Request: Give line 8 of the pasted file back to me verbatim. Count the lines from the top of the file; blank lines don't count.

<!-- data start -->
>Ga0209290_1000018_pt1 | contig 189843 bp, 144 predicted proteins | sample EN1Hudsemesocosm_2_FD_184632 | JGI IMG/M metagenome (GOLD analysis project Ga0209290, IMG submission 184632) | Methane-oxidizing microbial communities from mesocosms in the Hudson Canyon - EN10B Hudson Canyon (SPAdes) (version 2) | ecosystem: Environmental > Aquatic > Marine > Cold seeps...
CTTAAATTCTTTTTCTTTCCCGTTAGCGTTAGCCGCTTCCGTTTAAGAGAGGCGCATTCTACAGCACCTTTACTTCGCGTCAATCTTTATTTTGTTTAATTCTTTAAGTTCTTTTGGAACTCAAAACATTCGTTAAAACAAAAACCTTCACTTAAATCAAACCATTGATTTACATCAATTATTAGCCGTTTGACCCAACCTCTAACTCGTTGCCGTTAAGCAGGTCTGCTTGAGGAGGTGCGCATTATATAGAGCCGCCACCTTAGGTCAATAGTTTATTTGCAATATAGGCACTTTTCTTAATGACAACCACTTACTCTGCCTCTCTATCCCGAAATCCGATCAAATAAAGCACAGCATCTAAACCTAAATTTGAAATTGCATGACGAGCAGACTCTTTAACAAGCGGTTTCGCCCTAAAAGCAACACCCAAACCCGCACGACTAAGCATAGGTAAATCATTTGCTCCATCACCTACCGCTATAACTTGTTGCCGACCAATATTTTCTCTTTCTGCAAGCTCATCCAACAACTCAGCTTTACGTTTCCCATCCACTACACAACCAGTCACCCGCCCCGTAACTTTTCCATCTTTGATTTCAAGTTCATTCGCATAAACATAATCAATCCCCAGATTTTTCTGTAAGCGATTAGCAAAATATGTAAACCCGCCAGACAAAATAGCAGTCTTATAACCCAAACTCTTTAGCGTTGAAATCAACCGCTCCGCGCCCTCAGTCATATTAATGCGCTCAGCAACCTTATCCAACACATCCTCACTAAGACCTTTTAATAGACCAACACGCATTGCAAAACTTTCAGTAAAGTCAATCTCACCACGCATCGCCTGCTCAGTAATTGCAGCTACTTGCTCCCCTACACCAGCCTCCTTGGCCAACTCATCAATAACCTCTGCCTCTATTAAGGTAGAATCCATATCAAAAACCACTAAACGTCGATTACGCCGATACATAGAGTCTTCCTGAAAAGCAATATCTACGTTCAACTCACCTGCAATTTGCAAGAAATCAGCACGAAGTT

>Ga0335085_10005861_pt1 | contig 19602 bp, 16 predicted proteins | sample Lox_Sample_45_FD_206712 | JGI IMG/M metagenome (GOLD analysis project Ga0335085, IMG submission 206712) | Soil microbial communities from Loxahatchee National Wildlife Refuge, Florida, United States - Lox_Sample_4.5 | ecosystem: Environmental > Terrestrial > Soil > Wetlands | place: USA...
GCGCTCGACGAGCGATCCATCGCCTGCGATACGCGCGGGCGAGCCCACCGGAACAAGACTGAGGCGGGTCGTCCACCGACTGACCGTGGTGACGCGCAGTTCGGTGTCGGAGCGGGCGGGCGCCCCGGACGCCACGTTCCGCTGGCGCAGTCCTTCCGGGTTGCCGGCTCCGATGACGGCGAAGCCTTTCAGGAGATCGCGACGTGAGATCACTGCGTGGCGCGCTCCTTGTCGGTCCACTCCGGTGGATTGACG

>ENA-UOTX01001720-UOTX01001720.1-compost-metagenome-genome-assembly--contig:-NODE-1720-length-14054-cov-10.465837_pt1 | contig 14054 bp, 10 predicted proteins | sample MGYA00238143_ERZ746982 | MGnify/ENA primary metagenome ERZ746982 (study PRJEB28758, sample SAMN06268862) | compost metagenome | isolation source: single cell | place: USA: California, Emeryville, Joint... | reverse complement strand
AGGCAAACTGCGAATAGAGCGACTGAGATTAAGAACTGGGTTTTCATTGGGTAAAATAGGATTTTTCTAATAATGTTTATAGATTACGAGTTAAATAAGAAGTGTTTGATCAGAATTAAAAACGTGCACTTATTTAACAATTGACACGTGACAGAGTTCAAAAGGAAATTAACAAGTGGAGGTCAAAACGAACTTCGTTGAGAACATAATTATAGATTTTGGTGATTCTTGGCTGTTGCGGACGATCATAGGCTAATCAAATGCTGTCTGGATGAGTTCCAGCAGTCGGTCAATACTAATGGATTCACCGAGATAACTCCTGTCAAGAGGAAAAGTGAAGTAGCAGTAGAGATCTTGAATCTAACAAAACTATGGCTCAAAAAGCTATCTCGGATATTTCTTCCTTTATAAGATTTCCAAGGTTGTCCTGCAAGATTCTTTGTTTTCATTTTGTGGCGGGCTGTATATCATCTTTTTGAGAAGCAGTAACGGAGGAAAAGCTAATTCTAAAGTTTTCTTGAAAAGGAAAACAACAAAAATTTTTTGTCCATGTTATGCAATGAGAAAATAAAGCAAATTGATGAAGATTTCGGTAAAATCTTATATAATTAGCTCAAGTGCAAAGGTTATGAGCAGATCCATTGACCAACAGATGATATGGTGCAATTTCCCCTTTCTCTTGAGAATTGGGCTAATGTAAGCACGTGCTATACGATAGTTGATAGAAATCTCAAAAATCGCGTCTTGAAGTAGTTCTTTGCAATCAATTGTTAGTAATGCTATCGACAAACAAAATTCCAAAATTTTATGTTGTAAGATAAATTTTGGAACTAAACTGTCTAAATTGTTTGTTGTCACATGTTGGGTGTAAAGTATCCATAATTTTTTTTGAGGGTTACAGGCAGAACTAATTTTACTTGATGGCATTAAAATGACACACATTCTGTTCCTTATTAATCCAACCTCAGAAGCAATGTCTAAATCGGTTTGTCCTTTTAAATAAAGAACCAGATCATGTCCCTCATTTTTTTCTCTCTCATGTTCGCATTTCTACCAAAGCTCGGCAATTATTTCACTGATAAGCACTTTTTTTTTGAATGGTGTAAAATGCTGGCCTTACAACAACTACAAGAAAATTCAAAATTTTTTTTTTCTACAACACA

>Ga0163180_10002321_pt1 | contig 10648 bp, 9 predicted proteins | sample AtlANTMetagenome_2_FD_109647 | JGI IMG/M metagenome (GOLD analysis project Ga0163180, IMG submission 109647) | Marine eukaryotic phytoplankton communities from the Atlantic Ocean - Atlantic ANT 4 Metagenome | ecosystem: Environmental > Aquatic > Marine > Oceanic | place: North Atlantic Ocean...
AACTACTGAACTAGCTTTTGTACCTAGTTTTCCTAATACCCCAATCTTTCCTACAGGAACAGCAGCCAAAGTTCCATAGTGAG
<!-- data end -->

AACTACTGAACTAGCTTTTGTACCTAGTTTTCCTAATACCCCAATCTTTCCTACAGGAACAGCAGCCAAAGTTCCATAGTGAG